Federal judge issues new ruling on emergency contraception

April 12, 2013

Plan B One StepA federal judge has ruled that the emergency contraception drug Plan B One- Step, a.k.a. the “morning-after pill,” must be made available over the counter to everyone. The decision, issued Friday, April 5, 2013, overturns a rule that required anyone 16 years old and younger to have a prescription in order to get the pill

In 2011, despite the Food and Drug Administration’s determination that Plan B is safe for all ages, the Department of Health and Human Services decided to block teenagers from buying the drug without a prescription. President Barack Obama endorsed HHS Secretary Kathleen Sebelius’ decision, arguing that the government “could not be confident that a 10-year-old or an 11-year-old going into a drugstore should be able—alongside bubble gum or batteries—be able to buy a medication that potentially, if not used properly, could end up having an adverse effect.”

But Judge Edward R. Korman of Federal District Court ruled Friday that this was not an acceptable reason to deny access, and that Sebelius’ decision “was politically motivated, scientifically unjustified, and contrary to agency precedent.” Nancy Northup, president of the Center for Reproductive Rights, hailed the ruling. “Women all over the country will no longer face arbitrary delays and barriers just to get emergency contraception,” she said.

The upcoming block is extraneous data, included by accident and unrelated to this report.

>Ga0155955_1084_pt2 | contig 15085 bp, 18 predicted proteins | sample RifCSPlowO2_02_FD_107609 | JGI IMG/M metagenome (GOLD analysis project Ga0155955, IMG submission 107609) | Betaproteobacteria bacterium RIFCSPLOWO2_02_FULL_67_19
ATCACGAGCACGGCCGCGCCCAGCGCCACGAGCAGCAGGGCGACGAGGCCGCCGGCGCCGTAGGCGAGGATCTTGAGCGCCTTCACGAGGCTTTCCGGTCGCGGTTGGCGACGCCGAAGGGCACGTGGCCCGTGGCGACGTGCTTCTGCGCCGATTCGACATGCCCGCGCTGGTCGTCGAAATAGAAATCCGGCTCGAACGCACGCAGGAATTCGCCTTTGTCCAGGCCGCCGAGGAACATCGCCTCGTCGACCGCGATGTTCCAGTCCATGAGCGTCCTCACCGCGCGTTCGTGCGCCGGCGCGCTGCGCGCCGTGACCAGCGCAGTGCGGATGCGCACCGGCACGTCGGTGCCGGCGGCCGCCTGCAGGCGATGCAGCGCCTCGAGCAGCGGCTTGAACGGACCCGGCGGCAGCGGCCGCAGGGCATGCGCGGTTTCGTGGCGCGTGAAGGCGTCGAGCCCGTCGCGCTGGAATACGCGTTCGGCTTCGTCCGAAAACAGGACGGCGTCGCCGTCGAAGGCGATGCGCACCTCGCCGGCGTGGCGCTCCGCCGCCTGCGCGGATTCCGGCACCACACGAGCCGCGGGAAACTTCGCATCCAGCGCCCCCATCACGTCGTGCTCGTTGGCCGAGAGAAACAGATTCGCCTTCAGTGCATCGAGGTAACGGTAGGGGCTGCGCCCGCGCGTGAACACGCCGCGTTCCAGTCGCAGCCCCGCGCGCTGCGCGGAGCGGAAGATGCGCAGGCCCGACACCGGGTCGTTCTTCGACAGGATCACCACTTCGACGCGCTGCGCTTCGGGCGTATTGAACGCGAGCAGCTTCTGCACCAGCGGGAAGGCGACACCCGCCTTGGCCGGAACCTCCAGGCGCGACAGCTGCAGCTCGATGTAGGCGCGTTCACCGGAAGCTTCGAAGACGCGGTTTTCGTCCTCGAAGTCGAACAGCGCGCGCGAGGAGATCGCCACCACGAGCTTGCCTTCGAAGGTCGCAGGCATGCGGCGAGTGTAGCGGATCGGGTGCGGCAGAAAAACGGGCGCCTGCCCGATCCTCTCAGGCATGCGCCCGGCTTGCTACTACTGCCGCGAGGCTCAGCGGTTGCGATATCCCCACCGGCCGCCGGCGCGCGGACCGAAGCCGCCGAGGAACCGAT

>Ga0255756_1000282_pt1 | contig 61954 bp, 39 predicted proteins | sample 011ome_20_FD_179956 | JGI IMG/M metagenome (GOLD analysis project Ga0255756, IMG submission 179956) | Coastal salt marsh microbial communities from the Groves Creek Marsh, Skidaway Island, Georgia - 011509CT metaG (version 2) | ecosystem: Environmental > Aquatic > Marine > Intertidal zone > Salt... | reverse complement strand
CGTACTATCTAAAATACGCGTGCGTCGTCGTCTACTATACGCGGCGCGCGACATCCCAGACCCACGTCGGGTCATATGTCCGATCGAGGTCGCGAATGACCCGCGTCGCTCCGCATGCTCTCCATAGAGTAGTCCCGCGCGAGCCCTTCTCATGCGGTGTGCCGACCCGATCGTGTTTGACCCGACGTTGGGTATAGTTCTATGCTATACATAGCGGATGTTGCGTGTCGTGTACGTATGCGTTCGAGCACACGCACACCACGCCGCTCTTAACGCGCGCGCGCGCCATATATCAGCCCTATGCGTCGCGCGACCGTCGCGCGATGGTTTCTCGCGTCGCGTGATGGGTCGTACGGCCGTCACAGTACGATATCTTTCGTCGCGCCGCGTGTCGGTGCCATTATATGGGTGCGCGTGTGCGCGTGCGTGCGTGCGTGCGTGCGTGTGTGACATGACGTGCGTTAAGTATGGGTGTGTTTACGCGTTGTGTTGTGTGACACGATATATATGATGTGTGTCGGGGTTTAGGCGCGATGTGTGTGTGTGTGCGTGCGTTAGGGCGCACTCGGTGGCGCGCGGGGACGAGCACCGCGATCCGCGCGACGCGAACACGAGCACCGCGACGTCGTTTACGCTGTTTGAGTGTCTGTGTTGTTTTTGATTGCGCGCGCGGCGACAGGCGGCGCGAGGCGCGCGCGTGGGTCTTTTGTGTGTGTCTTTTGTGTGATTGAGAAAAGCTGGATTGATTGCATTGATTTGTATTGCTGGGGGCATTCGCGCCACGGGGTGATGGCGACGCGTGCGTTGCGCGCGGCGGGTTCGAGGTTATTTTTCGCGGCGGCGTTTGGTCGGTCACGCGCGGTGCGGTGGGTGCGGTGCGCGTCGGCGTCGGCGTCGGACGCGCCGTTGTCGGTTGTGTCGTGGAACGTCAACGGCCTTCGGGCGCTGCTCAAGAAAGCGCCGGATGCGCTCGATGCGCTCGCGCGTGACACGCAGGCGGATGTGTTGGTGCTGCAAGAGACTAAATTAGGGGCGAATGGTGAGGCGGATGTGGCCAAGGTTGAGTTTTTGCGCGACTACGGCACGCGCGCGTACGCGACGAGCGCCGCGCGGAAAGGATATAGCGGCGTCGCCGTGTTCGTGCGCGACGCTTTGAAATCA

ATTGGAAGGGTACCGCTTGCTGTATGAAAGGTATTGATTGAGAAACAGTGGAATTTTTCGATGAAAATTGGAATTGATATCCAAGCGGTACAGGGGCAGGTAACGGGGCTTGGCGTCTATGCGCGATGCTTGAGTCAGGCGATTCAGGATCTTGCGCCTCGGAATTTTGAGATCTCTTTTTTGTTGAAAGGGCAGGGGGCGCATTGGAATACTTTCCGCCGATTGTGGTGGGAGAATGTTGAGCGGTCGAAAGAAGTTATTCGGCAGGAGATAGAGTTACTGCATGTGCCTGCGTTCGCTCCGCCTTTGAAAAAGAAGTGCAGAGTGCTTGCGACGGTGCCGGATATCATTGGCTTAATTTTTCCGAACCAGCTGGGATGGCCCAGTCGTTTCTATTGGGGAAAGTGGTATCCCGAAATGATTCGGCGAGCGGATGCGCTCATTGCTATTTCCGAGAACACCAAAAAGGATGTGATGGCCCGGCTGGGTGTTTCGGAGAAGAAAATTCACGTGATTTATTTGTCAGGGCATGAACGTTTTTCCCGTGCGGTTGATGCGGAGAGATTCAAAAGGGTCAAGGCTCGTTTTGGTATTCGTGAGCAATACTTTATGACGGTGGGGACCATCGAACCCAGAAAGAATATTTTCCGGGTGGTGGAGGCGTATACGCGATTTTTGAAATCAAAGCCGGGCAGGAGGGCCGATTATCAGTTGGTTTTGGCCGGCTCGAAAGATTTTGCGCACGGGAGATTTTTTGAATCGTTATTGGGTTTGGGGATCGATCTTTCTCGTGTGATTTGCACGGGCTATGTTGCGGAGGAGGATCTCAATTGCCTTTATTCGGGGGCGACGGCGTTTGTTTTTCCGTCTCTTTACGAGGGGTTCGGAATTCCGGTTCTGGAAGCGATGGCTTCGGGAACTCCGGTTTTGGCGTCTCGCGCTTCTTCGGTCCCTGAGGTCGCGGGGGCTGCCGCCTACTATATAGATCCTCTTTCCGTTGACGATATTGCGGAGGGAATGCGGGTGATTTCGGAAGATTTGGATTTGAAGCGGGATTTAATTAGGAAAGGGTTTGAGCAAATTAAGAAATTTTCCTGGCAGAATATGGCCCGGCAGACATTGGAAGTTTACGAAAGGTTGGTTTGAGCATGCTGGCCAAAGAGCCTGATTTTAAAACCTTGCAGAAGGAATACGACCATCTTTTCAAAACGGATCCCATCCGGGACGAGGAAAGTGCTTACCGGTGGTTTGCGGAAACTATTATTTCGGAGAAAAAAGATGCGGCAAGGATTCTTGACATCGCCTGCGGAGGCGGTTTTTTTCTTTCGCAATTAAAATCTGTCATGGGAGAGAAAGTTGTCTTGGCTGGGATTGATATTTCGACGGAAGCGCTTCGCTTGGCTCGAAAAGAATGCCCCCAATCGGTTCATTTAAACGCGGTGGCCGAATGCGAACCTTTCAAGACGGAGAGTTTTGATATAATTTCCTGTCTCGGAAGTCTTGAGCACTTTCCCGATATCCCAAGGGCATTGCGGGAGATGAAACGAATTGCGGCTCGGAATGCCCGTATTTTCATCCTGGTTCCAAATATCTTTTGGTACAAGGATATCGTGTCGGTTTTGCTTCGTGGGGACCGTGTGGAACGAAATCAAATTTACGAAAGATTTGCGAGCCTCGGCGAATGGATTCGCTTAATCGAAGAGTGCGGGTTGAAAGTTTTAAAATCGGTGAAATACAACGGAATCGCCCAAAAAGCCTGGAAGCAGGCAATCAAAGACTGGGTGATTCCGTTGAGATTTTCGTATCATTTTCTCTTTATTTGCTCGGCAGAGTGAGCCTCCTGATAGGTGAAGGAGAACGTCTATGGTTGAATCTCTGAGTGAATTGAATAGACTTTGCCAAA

Teva Pharmaceuticals Ltd’s Plan B in 1999 became the first emergency contraceptive available for prescription use in the United States. The company also markets Plan B One-Step, a one-pill version of Plan B.

Teva had also petitioned the government to allow sales of Plan B One-Step over the counter without restrictions.

In 2011, the FDA said it had concluded Plan B One- Step could be safely used in girls of child-bearing age. But U.S. Department of Health and Human Services Secretary Kathleen Sebelius, in an unprecedented move, overruled the FDA and said that there was insufficient evidence to support removing the restrictions.

Several days later, the FDA also rejected the petition to lower restrictions on all emergency contraceptives.

In Friday’s ruling, Korman blasted the agencies’ justification for their decisions, calling it “an excuse to deprive the overwhelming majority of women of their rights to obtain contraceptives without unjustified and burdensome restrictions.”